After another day of increasing pressure and another box of tissues I went back to the store for the heaviest thing they have: Mucinex D Extra Strength.  It was ridiculously expensive for an over the counter cold med but so worth it.  Not only did I start feeling better quickly but I apparently really enjoyed the buzz as well, telling S that I felt fuzzy like our cat and laughing hysterically at every joke in a movie we watched.  After taking it for two nights and spending all of Saturday in a Mucinex induced haze I woke on Sunday feeling better than I had in weeks. 

All in all, I think I took four trips to the drugstore and spent at least $50 on meds, tissues, cough drops, and orange juice.  I can’t imagine how much this simple cold would have cost me if I had gone to the doctor and gotten a prescription med as well!  

Tuesday, November 8, 2011

The little things add up

The last time I wrote, I set out a plan complete with goals and a to-do list for accomplishing my goals.  One of the items on the to-do list was to give up or reduce non-essential things I regularly spend money on.  Deep down I knew I was spending a small fortune dollar by dollar on things like my beloved Mountain Dew addiction, “forgetting” to make a breakfast or lunch and being “forced” to eat out, going out for a drink after work, etc.  It’s so easy to ignore how much these little things add up when I’m only spending a couple bucks at a time but since I am determined to kick these habits, I took a few minutes and calculated how much money the little, non-essential things are costing me.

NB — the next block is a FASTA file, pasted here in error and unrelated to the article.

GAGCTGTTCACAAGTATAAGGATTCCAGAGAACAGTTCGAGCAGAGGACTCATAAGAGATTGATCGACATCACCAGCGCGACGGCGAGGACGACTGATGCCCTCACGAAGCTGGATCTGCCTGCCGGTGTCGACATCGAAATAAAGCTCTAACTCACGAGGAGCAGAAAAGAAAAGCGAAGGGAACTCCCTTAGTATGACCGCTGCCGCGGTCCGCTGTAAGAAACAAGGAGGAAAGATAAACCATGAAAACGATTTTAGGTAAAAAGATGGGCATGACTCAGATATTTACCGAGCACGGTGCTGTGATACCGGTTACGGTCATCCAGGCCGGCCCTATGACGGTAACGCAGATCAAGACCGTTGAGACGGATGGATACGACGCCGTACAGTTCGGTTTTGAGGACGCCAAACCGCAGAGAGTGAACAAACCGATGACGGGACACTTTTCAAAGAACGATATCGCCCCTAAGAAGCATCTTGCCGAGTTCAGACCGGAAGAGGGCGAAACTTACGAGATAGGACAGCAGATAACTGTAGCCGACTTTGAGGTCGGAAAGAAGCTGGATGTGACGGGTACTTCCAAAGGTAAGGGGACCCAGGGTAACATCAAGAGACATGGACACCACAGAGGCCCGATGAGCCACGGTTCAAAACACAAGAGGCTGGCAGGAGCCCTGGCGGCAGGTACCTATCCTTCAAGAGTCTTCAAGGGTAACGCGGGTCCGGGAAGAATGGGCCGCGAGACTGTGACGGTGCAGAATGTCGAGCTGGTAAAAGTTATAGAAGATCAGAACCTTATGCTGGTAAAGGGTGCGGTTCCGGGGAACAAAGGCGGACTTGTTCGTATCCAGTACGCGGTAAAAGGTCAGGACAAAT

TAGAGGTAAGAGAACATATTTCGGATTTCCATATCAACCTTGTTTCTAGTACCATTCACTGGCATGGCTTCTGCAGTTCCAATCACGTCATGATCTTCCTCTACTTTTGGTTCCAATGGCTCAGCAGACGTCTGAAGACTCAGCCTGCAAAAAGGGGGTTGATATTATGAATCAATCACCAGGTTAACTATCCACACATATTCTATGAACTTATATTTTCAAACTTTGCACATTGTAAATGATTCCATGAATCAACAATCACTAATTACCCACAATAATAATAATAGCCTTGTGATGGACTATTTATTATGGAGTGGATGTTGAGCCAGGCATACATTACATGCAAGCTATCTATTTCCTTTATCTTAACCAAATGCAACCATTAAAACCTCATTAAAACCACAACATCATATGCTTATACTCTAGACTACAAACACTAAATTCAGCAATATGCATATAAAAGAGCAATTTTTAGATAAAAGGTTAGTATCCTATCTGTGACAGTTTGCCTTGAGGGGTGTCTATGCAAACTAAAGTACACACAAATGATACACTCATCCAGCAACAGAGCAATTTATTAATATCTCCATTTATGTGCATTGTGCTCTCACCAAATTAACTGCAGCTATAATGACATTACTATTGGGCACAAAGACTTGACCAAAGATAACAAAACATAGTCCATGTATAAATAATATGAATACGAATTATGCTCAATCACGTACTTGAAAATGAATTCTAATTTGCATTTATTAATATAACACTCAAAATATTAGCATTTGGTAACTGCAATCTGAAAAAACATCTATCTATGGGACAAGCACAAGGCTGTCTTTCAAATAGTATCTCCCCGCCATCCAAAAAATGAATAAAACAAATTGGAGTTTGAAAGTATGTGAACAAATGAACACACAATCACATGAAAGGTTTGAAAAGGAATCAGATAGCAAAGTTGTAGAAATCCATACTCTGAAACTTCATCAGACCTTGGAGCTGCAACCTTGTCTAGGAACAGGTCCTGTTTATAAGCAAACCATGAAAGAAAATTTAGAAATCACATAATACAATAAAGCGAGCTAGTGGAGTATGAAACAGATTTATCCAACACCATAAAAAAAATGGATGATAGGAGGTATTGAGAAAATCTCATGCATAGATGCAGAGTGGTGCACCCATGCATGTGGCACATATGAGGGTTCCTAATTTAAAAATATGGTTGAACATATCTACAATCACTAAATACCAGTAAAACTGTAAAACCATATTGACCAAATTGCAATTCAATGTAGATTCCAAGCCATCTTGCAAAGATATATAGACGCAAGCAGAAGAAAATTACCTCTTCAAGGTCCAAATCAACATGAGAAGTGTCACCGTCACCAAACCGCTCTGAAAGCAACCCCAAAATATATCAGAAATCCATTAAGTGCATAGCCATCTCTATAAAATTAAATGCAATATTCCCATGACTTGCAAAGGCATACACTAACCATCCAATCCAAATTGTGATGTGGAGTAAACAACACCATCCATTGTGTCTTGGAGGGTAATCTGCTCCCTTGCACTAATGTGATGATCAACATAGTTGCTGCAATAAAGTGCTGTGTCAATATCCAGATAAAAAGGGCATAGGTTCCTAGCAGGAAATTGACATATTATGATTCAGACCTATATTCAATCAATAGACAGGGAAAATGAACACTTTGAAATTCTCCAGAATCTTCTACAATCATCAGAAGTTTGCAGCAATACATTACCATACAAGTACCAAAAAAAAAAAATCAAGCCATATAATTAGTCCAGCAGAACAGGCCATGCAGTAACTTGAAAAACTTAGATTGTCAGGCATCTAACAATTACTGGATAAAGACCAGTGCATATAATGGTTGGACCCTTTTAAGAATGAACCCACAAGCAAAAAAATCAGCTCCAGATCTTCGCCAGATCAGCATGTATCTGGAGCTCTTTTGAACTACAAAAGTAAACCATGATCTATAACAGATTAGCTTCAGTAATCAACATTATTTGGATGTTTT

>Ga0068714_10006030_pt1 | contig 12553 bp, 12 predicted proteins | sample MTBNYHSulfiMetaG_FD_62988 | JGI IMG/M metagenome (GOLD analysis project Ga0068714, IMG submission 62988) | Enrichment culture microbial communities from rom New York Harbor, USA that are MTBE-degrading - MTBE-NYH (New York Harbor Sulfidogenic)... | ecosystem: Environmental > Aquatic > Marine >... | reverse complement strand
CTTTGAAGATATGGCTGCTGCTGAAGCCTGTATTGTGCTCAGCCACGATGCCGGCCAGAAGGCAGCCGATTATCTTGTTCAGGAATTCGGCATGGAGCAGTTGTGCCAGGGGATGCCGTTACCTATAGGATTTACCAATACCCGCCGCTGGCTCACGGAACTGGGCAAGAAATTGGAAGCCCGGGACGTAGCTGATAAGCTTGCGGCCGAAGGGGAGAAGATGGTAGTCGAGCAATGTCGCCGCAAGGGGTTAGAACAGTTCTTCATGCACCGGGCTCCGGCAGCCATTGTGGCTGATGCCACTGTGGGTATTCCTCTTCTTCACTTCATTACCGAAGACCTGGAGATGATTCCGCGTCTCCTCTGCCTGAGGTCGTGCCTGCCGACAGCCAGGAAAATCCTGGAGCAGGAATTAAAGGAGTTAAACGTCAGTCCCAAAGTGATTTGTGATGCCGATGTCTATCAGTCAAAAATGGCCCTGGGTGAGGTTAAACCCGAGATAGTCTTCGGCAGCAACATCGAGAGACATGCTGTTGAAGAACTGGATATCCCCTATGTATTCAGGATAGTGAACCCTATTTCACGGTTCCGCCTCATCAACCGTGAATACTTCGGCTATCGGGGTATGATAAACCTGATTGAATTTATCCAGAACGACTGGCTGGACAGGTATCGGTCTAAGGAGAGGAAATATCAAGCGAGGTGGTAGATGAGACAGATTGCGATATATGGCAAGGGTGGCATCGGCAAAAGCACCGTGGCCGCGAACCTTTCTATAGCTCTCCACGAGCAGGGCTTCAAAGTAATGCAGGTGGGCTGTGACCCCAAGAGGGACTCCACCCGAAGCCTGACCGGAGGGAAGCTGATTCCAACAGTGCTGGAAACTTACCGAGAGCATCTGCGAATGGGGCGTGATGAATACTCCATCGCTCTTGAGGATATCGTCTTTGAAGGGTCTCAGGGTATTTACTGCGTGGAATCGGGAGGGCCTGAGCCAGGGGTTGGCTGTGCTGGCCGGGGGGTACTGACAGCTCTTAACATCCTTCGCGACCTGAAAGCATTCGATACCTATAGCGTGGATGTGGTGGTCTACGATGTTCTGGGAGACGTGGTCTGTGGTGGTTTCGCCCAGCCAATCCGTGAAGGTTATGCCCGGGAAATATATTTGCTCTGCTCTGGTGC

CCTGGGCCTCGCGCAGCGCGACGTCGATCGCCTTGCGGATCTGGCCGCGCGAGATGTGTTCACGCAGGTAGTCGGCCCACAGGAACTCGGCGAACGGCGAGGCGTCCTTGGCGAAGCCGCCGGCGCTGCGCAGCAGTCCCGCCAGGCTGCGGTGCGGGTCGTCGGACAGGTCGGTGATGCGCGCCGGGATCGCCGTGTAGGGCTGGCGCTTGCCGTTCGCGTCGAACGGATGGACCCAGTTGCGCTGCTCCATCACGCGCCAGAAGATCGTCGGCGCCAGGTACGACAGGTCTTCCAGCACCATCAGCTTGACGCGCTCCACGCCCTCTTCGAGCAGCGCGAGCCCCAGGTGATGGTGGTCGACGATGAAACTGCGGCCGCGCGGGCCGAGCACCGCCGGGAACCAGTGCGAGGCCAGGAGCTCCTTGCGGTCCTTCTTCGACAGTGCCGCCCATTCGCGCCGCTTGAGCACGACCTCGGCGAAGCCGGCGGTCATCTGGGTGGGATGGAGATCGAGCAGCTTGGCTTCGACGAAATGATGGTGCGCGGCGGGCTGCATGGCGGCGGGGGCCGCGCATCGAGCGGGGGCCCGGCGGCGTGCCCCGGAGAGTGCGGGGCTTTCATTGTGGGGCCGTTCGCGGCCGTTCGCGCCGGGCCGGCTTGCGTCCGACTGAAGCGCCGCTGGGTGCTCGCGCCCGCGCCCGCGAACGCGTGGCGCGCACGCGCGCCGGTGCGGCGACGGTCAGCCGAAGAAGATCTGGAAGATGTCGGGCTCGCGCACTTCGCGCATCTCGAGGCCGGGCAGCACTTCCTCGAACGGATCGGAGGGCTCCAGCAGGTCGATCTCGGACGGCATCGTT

Here’s what I came up with as an estimate of my spending each week:
$12 for Mountain Dew, as much as I resist the urge I still usually end up getting one 20 oz bottle a day
$5 for a forgotten breakfast
$10 for a forgotten lunch
$25 for drinks or dinner out
$1 for a snack at work

That equals $53 a week or $230 a month or $2,756 a year!  And that’s just for the stuff I regularly waste my money on, I don’t even want to know what the annual total would be if I add in all the bigger non-essential stuff I buy each year!  I’m sure I could do a more accurate estimate by looking through my debit card statement but considering I am giving the bulk of the non-essentials up, a ball park figure will do.